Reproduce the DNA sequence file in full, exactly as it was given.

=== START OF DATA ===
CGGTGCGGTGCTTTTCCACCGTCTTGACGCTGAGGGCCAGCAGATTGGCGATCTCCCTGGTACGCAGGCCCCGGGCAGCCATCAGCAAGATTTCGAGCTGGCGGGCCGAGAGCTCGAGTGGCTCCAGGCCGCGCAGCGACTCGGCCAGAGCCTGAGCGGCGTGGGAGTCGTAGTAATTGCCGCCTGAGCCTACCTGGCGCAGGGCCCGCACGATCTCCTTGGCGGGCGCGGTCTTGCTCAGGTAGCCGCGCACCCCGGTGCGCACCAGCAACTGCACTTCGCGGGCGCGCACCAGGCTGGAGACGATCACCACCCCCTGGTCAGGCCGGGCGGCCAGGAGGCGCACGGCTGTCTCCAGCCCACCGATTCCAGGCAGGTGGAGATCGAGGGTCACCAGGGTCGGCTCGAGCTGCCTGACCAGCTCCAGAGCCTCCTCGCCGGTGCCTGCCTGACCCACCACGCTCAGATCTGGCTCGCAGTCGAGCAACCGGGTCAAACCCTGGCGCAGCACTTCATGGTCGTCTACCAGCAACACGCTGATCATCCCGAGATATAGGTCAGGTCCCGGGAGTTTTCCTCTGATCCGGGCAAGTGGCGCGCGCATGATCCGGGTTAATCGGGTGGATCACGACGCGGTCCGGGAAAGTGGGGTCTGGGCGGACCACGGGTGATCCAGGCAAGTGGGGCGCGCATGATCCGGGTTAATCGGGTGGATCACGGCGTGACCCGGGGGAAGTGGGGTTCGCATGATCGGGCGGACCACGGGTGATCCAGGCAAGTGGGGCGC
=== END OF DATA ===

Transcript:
CGGTGCGGTGCTTTTCCACCGTCTTGACGCTGAGGGCCAGCAGATTGGCGATCTCCCTGGTACGCAGGCCCCGGGCAGCCATCAGCAAGATTTCGAGCTGGCGGGCCGAGAGCTCGAGTGGCTCCAGGCCGCGCAGCGACTCGGCCAGAGCCTGAGCGGCGTGGGAGTCGTAGTAATTGCCGCCTGAGCCTACCTGGCGCAGGGCCCGCACGATCTCCTTGGCGGGCGCGGTCTTGCTCAGGTAGCCGCGCACCCCGGTGCGCACCAGCAACTGCACTTCGCGGGCGCGCACCAGGCTGGAGACGATCACCACCCCCTGGTCAGGCCGGGCGGCCAGGAGGCGCACGGCTGTCTCCAGCCCACCGATTCCAGGCAGGTGGAGATCGAGGGTCACCAGGGTCGGCTCGAGCTGCCTGACCAGCTCCAGAGCCTCCTCGCCGGTGCCTGCCTGACCCACCACGCTCAGATCTGGCTCGCAGTCGAGCAACCGGGTCAAACCCTGGCGCAGCACTTCATGGTCGTCTACCAGCAACACGCTGATCATCCCGAGATATAGGTCAGGTCCCGGGAGTTTTCCTCTGATCCGGGCAAGTGGCGCGCGCATGATCCGGGTTAATCGGGTGGATCACGACGCGGTCCGGGAAAGTGGGGTCTGGGCGGACCACGGGTGATCCAGGCAAGTGGGGCGCGCATGATCCGGGTTAATCGGGTGGATCACGGCGTGACCCGGGGGAAGTGGGGTTCGCATGATCGGGCGGACCACGGGTGATCCAGGCAAGTGGGGCGC